PERILS – PERILS (12″ vinyl LP / Digital)

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Mutual admirers of each other’s work, Thomas Meluch (Benoît Pioulard) and Kyle Dunn (Kyle Bobby Dunn) endeavored to put together a collaborative recording that ruminates on painful realities, disappointments, and transitioning to new homes, in the hopes of finding a coping mechanism to bring them through to the other side.

PERILS began auspiciously in 2012 at transitional points in these artists’ lives. Kyle was living in a small town called Belleville, Ontario trying to complete Kyle Bobby Dunn and The Infinite Sadness (Students of Decay) and coming to grips with the fact that this great endeavor was at its end. Given the enormity of the record and the emotionally and physically exhausting process of recording the album, Kyle found himself drained with unforeseen questions and confusions. Working only at night, Kyle immersed himself into this newfound nocturnal work, finding a path in the midst of wondering. Thomas, meanwhile, was in a state of literal transition: uprooting from the UK and relocating to Seattle during the recording process of PERILS. In a state of flux, nearly drowning under the anxieties of living on uncertain ground, Thomas channeled these emotions into musical escapades. Thomas recorded in his spare moments, sending sonic puzzle pieces one by one to Kyle, who would in turn explore the musical sentiments Thomas had shared, adding his own billowing sounds to the seething mix.

The ten pieces created for this release are culled from a poutine- and whisky-fueled trudge through the dark corridors of an as-yet undiscovered or possibly imaginary mystic temple. Commencing with the shimmering guitar and tape loops of “Colours Hide My Face,” the album crawls out of the grooves with a slow-churning turmoil, coaxing the listener to embark along its path. The dirge-like guitar clang and vocals of “(Dead in the) Creekbed Blues” could be an 18th century blues standard emitted from a buried radio. On PERILS, Thomas Meluch and Kyle Bobby Dunn lock arms and together chart the upheaval in their lives to bridge the liminal gulf between the once-was and the soon-to-be.

Written & played by Kyle Bobby Dunn & Benoît Pioulard, 2012-2013
Recorded at L’auberge de Dunn (Canada) & La Berceuse (UK/USA)
Poem on “Colours Hide My Face” composed & recited by Karen
Mastered by Rafael Anton Irisarri at Black Knoll Studios
Cyanotype collages by Sean Curtis Patrick
Polaroids by Francesca Tallone, Belleville, 2013
Layout & lettering by Chris Koelle

Distributed By Revolver


The Straight - “When you hear the music-box intro to “Maps of Sinking” give way to a godly metallic, shimmering drone, you can practically see their mystic temple being built.”

Tiny Mix Tapes – “To the extent that such… um, “loud” words as EXCITING and EARTH-SHATTERING and GROIN-GRABBING can be applied to the pretty austere genres of ambient/drone/minimalist music in which these-here two fellers Kyle Bobby Dunn and Thomas Meluch (Benoît Pioulard) dabble, let the quietly-drooling fans of both artists go ahead and fire away”

Exclaim - “Fans of Benoit Pioulard’s softly sung lyrics will find a lot to love in PERILS”

Fluid Radio – “Their music is not only a thesis on change, but a coping mechanism for those changes. It also guards against a lifetime of disappointment and shattered dreams, not to mention the extremely painful stab-wounds of a bleeding soul currently suffering from a broken heart. Music can heal you.”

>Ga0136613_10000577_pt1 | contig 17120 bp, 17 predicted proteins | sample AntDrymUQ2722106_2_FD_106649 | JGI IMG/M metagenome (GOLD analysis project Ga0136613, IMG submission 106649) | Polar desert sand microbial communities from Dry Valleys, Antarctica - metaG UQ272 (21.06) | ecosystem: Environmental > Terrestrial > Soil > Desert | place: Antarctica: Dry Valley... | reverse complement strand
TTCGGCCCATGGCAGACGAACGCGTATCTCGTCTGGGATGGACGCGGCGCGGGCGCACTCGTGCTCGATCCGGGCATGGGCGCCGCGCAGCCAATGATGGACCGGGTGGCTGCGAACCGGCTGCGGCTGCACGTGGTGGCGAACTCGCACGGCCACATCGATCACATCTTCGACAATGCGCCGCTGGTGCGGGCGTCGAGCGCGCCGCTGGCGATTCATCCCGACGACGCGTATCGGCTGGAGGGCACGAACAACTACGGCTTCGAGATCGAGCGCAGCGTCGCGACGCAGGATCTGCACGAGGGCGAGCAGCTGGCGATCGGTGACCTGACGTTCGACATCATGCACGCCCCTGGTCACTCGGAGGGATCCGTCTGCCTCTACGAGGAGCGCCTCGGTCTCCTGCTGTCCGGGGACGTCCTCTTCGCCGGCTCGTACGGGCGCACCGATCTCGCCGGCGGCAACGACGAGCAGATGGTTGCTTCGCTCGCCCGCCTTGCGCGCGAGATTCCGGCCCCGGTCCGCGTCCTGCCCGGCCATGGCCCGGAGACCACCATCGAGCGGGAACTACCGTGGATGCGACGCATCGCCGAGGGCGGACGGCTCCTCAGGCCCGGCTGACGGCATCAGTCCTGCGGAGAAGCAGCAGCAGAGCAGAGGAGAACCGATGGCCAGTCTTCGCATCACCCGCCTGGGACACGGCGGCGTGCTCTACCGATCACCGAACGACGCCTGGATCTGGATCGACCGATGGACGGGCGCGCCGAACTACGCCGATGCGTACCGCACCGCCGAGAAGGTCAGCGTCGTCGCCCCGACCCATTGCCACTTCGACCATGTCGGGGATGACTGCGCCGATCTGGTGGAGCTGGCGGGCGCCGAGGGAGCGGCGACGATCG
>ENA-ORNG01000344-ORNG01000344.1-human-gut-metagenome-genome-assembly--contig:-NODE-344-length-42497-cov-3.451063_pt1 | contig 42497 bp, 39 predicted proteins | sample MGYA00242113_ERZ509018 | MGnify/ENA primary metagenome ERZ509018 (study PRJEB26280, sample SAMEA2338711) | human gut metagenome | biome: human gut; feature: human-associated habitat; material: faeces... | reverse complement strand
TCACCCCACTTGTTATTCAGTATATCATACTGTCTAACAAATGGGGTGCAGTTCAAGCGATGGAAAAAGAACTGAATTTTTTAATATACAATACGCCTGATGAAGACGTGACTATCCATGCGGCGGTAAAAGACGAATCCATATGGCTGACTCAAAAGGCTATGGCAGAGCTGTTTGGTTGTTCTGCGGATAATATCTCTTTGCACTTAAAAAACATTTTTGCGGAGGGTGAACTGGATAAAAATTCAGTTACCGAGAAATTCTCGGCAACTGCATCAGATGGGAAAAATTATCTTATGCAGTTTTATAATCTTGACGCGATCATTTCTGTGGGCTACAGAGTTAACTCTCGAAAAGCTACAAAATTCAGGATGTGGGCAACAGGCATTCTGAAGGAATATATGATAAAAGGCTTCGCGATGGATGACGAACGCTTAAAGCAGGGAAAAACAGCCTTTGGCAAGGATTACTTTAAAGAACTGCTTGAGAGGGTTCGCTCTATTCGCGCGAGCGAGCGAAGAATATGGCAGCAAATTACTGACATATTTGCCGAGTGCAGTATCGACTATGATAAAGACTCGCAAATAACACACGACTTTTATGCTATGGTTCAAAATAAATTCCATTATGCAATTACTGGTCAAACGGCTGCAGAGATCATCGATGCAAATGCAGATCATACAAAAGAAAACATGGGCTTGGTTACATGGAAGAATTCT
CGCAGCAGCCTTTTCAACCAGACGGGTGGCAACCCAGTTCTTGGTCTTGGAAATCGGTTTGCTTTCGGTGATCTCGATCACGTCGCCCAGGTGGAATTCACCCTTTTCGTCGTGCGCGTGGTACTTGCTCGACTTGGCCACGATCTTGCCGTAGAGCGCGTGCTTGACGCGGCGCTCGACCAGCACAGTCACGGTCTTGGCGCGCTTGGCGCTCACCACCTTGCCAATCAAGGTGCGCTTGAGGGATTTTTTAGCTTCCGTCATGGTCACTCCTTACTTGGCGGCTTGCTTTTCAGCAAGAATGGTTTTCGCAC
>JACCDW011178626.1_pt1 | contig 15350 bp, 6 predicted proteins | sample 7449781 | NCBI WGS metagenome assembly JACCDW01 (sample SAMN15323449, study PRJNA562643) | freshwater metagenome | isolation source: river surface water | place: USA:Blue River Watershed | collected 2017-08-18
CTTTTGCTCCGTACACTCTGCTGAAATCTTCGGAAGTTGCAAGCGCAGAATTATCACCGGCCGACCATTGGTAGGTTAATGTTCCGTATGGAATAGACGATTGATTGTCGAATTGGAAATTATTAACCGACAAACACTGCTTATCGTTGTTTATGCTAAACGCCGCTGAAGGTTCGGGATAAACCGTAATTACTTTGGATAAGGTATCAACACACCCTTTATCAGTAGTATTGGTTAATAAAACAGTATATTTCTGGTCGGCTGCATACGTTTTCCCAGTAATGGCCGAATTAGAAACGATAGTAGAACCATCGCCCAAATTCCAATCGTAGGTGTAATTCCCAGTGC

Textura – “To say that a collaboration between mutual admirers Thomas Meluch (Benoît Pioulard) and Kyle Bobby Dunn is a marriage made in heaven, as the saying goes, isn’t as much of an exaggeration as it might seem. Based on the evidence at hand, each contributes a dimension to the other’s music that makes the musical result feel satisfyingly complete, and the combination of Meluch’s vocal-based songcraft and Dunn’s artful soundscultping turns out to be a winning proposition for both artists. ”

Anhedonic Headphones – “Spread out over ten tracks, Perils alternates between pieces that are distinctly Dunn and distinctly Meluch—and then there are others that are something else entirely. Cascading guitar waves dominate the opening piece, “Colours Hide My Face,” as well as the coda to the album’s first side, the delicate “La Brume”—calling to mind Dunn’s trademark slow like molasses up a hill guitar textures. “Resin” is pleasantly reminiscent of Meluch’s psychedelic pop sensibilities”

Ondarock (in Italian) – “Tra queste dense contemplazioni, siano esse luminose (“Colours Hide My Face”, “La Brume”) o minacciose (“Leveled”, il drone oscuro di “Maps Of Sinking” introdotto da un’ambigua lullaby), spicca il ruvido e soverchiante crescendo di “All That’s Left”, messo in risalto dal sapiente mastering di Rafael Anton Irisarri, altra metà di Orcasassieme a Pioulard.”

Tapehead – “The textures on this record are much more brittle than Kyle’s usual work. The smooth edges have been sharped into something more metallic and dissonant. This creates a dark, vivid and occasionally uneasy listening experience (ex. “Maps of Sinking” and the last half of “All Thats Left”). “Resin” and “Dead in the Creaked Blues” are startlingly clear amidst the rest of the record. The acoustic guitar cuts through the haze, while Benoit’s voice doesn’t float, but instead buries itself into the mix.”

Seattle Weekly – “Playing off their shared malaise, Perils moves at a fittingly languid pace, drifting out of time and space in a gorgeous amniotic haze that serves as a near-constant sonic bedrock on the 10-track record.”

ATTN:Magazine – “The album comes wrapped in the muffle and crackle of the eroded archive. Sounds whirr precariously out of worn cassettes and waft out of old vinyl, resembling failing memories of a former time.”